A large portion of the Midwestern United States is in USDA hardiness Zone 6. This zone is ideal for trees that can withstand winter temperatures down to -10 degrees F. While some fruit trees can be damaged by extreme winter temperatures, others require colder temperatures for healthy development.
The apple tree is one of the most common fruit trees of the Midwest. This sun-loving tree requires a well-drained planting location, full sun and good air circulation. With more than 6,000 varieties, cold hardy variations such as the Early Harvest, Lodi, Red Delicious and Jonathan thrive best in the Midwest. These variations can be grown for their fruit or as ornamental trees. They require general pruning to develop good shape and structure.
The apricot tree is a relatively large tree that demands a well-drained, nutrient-rich location to thrive. This tender tree is a vigorous growing tree that blooms in the early spring, usually before most other trees. Many apricot variations are not self-fertile and therefore require cross pollination. The Early Golden and Moorpark variations are best for Zone 6, as they are hardier than most apricot trees.
The cherry tree is a stone fruit tree that requires the winter chill to improve its fruit development. Cherry trees are ideal for Midwest cultivation, not only because of their cold-weather requirement, but also because they prefer moderately warm summer temperatures and very few periods of drought. Hardy cherry variations such as the Yoshino, Black Tartarian, Early Richmond and Montmorency are ideal for the Midwestern climate.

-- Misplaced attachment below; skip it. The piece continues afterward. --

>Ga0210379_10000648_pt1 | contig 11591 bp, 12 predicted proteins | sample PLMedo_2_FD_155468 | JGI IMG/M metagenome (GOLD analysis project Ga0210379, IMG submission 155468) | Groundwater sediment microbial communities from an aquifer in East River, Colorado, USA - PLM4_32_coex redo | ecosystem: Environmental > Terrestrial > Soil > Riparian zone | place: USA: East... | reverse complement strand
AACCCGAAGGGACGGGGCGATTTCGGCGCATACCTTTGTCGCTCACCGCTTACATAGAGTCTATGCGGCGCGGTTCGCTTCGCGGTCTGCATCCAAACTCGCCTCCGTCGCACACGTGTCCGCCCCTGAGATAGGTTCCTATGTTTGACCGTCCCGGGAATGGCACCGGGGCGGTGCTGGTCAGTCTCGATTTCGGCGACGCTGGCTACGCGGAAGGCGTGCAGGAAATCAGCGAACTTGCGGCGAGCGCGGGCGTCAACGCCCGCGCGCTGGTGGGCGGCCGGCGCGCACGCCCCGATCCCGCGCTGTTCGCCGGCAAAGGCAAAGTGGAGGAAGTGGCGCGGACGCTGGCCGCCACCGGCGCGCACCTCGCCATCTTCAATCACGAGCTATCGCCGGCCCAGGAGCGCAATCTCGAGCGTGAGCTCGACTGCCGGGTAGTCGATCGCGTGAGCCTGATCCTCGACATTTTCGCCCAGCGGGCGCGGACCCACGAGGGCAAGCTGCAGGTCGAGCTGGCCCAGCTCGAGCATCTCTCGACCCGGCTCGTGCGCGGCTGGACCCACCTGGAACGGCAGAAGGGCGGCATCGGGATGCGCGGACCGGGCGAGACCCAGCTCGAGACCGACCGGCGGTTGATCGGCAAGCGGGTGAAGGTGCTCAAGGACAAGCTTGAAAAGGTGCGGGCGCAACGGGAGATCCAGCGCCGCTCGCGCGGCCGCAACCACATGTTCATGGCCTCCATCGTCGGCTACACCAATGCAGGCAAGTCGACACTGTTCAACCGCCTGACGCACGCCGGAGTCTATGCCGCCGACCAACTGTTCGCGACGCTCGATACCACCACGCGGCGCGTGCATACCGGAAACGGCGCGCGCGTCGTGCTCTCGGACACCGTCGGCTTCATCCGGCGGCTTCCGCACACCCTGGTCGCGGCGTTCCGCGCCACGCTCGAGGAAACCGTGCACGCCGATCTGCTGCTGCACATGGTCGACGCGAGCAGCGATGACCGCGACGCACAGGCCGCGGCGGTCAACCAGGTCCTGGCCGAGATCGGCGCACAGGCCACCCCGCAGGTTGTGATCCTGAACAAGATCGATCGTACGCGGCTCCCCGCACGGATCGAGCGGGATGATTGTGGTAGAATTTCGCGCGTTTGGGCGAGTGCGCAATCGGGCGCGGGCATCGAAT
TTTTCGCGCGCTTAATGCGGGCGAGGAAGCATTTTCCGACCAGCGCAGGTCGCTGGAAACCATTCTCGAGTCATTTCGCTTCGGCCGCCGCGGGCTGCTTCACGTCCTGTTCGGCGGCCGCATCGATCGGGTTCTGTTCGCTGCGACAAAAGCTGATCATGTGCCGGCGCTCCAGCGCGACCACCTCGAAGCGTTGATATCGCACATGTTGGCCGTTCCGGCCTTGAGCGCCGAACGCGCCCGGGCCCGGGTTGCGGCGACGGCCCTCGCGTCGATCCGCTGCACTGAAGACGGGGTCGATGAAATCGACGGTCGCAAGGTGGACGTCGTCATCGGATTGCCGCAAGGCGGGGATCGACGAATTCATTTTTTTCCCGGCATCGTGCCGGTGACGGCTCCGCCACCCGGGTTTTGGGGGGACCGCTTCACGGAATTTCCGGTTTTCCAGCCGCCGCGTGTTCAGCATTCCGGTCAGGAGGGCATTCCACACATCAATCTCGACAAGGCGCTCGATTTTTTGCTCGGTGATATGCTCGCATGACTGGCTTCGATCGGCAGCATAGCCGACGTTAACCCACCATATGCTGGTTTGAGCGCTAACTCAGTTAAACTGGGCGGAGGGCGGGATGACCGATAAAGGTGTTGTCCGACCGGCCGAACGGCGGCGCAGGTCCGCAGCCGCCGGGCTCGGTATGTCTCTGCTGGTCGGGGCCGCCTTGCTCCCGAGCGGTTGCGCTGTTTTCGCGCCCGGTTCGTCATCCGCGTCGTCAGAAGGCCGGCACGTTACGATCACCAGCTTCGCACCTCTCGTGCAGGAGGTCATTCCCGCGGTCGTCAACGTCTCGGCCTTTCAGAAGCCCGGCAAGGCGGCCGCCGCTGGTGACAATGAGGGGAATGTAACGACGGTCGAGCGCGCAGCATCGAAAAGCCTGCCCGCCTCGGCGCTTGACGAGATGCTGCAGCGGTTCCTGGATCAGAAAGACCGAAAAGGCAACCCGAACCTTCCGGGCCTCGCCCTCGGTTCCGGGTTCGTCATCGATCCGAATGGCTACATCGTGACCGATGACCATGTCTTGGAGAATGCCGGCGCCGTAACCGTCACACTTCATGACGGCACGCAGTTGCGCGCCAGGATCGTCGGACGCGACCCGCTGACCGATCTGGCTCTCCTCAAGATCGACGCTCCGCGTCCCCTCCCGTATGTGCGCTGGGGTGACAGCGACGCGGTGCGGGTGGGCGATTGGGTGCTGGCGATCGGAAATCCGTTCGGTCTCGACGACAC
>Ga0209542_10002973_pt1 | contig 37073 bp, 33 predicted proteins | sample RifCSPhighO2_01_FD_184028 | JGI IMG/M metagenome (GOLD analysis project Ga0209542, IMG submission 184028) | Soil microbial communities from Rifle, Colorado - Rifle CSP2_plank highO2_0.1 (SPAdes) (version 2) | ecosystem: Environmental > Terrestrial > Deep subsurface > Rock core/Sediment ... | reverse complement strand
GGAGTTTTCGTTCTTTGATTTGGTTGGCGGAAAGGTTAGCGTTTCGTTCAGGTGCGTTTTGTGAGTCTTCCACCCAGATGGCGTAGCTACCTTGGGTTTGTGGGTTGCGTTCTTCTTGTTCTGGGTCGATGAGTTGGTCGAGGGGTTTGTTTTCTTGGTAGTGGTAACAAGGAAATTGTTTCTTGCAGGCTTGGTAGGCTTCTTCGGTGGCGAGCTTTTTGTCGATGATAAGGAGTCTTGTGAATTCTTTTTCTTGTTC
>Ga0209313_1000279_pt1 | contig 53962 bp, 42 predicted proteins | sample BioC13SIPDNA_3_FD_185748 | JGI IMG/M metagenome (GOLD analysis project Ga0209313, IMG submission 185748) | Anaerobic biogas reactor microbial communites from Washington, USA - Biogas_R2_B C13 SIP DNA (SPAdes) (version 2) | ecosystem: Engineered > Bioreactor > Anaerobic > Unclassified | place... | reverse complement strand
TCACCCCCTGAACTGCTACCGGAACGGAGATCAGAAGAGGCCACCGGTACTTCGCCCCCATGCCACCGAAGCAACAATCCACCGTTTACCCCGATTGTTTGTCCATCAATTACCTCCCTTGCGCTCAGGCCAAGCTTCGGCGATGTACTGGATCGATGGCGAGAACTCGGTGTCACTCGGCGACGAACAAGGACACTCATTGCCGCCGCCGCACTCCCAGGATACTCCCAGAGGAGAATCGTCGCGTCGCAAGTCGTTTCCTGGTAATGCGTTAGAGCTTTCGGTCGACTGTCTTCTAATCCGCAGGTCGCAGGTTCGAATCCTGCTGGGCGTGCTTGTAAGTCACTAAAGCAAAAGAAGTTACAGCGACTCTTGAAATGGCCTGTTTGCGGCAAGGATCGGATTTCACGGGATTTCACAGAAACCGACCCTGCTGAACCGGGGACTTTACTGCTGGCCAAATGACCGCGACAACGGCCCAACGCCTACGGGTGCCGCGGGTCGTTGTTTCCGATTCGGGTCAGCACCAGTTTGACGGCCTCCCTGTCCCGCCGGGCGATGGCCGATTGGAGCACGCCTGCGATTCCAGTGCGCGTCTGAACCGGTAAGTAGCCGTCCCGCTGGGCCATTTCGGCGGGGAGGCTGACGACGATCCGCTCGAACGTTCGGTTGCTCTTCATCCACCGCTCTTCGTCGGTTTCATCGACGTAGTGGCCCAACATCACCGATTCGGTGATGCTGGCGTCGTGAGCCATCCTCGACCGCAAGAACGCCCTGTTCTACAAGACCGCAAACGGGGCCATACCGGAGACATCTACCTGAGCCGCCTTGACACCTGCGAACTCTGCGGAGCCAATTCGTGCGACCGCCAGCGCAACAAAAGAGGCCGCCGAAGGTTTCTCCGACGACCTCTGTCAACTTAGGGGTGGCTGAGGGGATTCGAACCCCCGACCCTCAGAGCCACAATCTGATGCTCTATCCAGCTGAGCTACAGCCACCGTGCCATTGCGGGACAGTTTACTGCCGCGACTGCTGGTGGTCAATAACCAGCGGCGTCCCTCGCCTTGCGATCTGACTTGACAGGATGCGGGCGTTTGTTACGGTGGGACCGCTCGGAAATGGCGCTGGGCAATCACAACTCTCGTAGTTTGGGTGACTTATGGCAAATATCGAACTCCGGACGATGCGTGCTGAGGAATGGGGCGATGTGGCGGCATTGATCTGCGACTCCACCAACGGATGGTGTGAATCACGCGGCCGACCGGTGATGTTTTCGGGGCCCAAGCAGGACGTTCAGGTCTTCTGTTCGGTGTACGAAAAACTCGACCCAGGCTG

The peach tree is a stone fruit native to Asia. Like the cherry tree, the peach tree requires some winter chill to establish its spring buds. However, temperatures at -5 degree F can damage the buds, causing reduced fruit development during the following growing season. The Arbor Day Foundation recommends the Golden Jubilee and Hale-Haven peach trees for Midwestern cultivation.
The pear tree, like the apple, is a sturdy and hardy tree that can withstand long bouts of cold temperatures and long, hot summers. This tree thrives in well-drained, sunny areas and develops fruit on the previous year’s growth. Bartlett, Kiefer and Orient pear variations are ideal for Midwest growth and prove fruitful for many years.
- Fruit Trees for Zone 5
- Fruit Trees for Utah
- What Does a Quince Tree Look Like?
- Take Care of Fruit Trees
- Plant a Montmorency Cherry Tree
- List of Deciduous Fruit Trees
- Care for Flowering Cherry Trees
- The Best Fruit Trees to Grow in Central Texas
- Grow Apple Trees in Ohio
- Pear Tree Diseases
- A Comparison of Bradford and Cleveland Pear Trees
- Transplant Cherry Trees